Atrial Fibrillation (AFib)
Atrial fibrillation (also called AFib or AF) is a quivering or irregular heartbeat (arrhythmia) that can lead to blood clots, stroke, heart failure, and other heart-related complications. At least 2.7 million Americans are currently living with AFib. Heart arrhythmia happens if the electrical impulses coordinating your heartbeat are adversely impacted such that your heart beats irregularly, too quickly, or too slowly. Sometimes arrhythmia is experienced as a racing heart. To diagnose a heart arrhythmia, doctors are supposed to review your symptoms and medical history. They may ask about conditions that trigger arrhythmia. They should conduct a physical exam and may also perform heart monitoring tests.
AFib is the most common type of irregular heartbeat that often causes the heart to beat too quickly. One of the biggest concerns with AFib is the risk of stroke. People with AFib have approximately 5 times greater risk of stroke than those who do not have AFib. It is estimated that by 2030, approximately 12 million people in the U.S. will have AFib. If your doctor failed to diagnose, misdiagnosed, or failed to provide you with appropriate care for AFib and you were injured as a result, you can speak with a seasoned medical malpractice lawyer at DeFrancisco & Falgiatano about whether you have a case.
During a normal heartbeat, the upper and lower chambers of the heart work together to pump blood to the rest of the body. The heartbeat seems to quiver erratically. The upper chambers of the heart do not produce an effective, regular contraction, but contract irregularly. When the contraction fails, it’s like wringing out a sponge. Without a good squeeze, water will still be left in the sponge. In the same way, when a heart contraction is either too fast or too uneven, it doesn’t completely squeeze the blood from the atria into the next chamber leaving blood to pool in the heart chamber. Blood that is not completely pumped out of the heart chamber can remain and may pool there which means the risks of clotting go up. Clots can travel and cause blockages. If a blood clot forms in the heart chamber, it can be pumped out of the heart to the brain, blocking off the blood supply to an artery in the brain, and causing a stroke. This type of stroke is called an embolic stroke or some doctors call it a cardioembolic stroke. Strokes related to AFib are often more severe compared to strokes with other underlying causes. A stroke deprives your brain of oxygen which can lead to permanent damage and even death.
AFib can lead to heart failure which means the heart isn’t pumping enough blood to meet the body's needs because the heart is beating so fast that it never properly fills up with blood to pump out to the body. When AFib causes heart failure, fluid in the lungs can cause fatigue and shortness of breath. Heart failure occurs when your heart can no longer function properly. AFib can wear down the heart muscle, as the ventricles in the lower chambers attempt to work harder to make up for the lack of blood flow in the upper chambers. In people with AFib, heart failure develops over time. It’s not a sudden occurrence like a heart attack or stroke might be. Sometimes the cause of AFib is unknown. Other times, it is the result of damage to the heart's electrical system from other conditions, such as longstanding, uncontrolled high blood pressure or coronary artery disease. AFib is also the most common complication after heart surgery.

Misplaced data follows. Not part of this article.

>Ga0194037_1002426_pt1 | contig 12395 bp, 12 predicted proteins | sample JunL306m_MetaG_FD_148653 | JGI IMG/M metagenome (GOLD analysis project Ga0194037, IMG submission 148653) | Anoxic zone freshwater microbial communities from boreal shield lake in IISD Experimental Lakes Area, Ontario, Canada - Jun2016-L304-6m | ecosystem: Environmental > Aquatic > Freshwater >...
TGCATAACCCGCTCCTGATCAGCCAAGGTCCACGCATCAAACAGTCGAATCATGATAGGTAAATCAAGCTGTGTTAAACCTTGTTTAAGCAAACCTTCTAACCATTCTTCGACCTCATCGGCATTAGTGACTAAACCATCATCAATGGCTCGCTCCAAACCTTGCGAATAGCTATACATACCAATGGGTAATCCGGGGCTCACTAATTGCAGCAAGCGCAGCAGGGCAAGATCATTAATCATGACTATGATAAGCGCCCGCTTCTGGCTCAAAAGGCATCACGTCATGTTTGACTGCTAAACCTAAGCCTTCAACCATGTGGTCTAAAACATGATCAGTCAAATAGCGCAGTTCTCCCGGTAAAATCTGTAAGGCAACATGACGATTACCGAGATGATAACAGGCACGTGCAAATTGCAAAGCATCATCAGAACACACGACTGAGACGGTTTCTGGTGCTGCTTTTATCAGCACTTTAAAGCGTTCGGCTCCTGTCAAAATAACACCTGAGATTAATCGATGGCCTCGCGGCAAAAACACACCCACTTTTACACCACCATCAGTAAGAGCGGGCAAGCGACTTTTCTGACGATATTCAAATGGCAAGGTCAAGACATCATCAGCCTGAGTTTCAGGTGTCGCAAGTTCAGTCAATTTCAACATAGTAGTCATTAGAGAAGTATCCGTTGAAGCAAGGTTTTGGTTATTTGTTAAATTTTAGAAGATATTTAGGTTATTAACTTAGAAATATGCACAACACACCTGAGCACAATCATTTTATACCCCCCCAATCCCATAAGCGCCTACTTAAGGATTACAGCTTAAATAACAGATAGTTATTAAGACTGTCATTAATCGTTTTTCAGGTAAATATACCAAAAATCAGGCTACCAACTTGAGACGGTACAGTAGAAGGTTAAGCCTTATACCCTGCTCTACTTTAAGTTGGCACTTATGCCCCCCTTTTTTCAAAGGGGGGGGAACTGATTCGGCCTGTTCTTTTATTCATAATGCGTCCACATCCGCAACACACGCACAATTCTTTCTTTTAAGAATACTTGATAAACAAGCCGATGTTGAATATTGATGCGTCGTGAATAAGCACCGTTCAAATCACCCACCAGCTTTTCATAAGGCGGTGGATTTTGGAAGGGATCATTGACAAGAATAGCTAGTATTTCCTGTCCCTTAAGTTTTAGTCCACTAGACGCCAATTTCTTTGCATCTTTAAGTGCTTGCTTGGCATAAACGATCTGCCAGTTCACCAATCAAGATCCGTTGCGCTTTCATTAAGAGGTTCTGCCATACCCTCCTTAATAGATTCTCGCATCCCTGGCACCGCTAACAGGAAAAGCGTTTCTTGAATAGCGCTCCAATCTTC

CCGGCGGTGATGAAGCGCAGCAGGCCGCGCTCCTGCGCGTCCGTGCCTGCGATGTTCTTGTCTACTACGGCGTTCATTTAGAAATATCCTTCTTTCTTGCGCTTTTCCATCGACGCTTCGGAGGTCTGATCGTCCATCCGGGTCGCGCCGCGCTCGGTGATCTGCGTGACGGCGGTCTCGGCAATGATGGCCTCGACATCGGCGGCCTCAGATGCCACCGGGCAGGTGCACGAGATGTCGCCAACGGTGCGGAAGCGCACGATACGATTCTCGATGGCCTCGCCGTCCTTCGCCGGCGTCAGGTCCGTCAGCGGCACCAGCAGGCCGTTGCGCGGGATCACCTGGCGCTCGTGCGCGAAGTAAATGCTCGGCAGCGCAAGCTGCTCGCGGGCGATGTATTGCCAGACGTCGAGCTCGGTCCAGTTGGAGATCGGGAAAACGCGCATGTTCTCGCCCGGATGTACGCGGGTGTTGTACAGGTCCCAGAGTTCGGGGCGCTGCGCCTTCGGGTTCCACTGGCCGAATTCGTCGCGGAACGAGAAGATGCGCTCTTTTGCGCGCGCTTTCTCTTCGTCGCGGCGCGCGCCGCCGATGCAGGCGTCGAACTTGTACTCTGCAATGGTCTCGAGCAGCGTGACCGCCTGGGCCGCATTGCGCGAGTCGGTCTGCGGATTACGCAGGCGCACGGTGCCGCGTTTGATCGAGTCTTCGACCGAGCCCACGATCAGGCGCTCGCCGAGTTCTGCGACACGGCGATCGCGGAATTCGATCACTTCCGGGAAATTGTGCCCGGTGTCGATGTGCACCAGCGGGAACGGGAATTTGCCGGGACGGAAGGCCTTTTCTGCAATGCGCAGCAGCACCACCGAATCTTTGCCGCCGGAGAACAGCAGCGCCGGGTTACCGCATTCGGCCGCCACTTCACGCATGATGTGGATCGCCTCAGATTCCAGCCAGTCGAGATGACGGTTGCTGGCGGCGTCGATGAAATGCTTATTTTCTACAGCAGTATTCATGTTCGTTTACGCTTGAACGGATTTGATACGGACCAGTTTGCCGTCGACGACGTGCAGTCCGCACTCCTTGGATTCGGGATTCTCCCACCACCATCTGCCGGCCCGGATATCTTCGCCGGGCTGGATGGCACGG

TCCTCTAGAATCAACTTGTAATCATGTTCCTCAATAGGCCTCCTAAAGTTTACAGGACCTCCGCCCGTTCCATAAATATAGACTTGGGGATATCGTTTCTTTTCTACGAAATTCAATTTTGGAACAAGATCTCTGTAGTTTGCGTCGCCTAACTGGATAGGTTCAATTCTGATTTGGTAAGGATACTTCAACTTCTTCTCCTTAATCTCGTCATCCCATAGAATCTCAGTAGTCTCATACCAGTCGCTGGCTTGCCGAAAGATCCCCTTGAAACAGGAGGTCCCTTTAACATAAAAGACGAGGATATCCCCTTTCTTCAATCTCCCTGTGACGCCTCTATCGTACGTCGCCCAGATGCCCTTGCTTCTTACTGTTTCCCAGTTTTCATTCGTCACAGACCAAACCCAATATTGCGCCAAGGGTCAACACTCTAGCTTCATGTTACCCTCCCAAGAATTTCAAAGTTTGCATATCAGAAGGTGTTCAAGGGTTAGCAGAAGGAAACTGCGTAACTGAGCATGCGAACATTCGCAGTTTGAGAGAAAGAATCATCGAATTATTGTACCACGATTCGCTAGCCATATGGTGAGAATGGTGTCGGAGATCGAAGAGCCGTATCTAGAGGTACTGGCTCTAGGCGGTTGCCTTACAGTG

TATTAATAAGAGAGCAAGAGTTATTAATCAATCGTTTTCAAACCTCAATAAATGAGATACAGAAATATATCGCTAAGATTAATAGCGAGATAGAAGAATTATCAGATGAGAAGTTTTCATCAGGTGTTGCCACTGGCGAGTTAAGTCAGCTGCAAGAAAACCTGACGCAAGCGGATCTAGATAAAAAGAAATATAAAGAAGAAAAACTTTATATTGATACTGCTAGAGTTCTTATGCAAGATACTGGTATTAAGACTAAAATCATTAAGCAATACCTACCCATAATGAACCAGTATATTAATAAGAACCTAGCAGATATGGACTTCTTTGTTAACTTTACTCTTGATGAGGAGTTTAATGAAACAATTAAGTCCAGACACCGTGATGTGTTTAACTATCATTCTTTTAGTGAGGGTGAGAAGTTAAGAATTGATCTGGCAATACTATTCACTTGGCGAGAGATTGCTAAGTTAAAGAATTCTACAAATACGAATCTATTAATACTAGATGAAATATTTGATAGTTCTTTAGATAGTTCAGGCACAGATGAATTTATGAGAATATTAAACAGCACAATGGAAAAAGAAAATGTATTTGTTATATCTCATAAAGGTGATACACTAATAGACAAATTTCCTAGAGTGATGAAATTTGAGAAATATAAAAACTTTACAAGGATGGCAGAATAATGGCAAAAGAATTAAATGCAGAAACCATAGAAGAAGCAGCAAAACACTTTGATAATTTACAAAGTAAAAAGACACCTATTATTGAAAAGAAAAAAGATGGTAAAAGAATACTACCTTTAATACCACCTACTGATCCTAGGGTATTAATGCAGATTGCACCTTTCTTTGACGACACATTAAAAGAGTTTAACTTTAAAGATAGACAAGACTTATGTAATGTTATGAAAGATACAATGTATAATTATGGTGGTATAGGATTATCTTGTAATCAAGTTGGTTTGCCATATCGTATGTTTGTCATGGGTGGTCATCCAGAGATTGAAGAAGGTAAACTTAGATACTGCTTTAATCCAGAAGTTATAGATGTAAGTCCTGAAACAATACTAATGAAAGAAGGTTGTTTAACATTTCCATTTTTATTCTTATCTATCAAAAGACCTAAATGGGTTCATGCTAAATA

There are many reasons why AFib is misdiagnosed. Many of these reasons are due to the reckless, careless, and negligent care of a healthcare provider. Damage from AFib can take years to form which means many missed opportunities to timely and aggressively treat AFib. Unfortunately, many healthcare providers create multiple errors and mistakes when treating patients who may have AFib which results in serious personal injuries.
The most common causes of misdiagnosing AFib include the following:
- Failing to listen to patient complaints;
- Failing to refer the patient to a specialist;
- Ordering the wrong diagnostic tests;
- Misdiagnosing AFib as another condition;
- Delaying in treating AFib;
- Misinterpreting test results;
- Healthcare provider inexperience;
- Treating AFib incorrectly and without the right medical care;
- Medications errors;
- Mixing up the patient; and
- Other common causes.
Recognizing the signs of AFib is not simply the responsibility of specialized cardiologists. Primary care doctors of older patients should be on high alert for AFib, especially for those patients with other risk factors that contribute to developing the heart condition. Failing to carefully examine a patient’s history may lead to misdiagnosis. Likewise, failing to test or refer an elderly patient with AFib symptoms to a cardiologist may qualify as negligence causing delayed diagnosis or misdiagnosis.
Episodes of AFib may come and go, or they may be persistent. Although AFib itself usually isn't life-threatening, it's a serious medical condition that requires proper treatment to prevent stroke. Treatment for AFib may include medications, therapy to reset the heart rhythm, and catheter procedures to block faulty heart signals.
If you were harmed by a doctor’s failure to diagnose and treat atrial fibrillation, you can discuss your situation with a knowledgeable medical malpractice lawyer. DeFrancisco & Falgiatano represents patients harmed by medical malpractice in Syracuse, Rochester, and throughout Upstate New York, including in areas such as Rochester, Canandaigua, Binghamton, Cooperstown, Ithaca, Auburn, Herkimer, Elmira, Wampsville, Lyons, Utica, Lowville, Oswego, Oneida, and Watertown. Please call us at 833-200-2000 or contact us via our online form.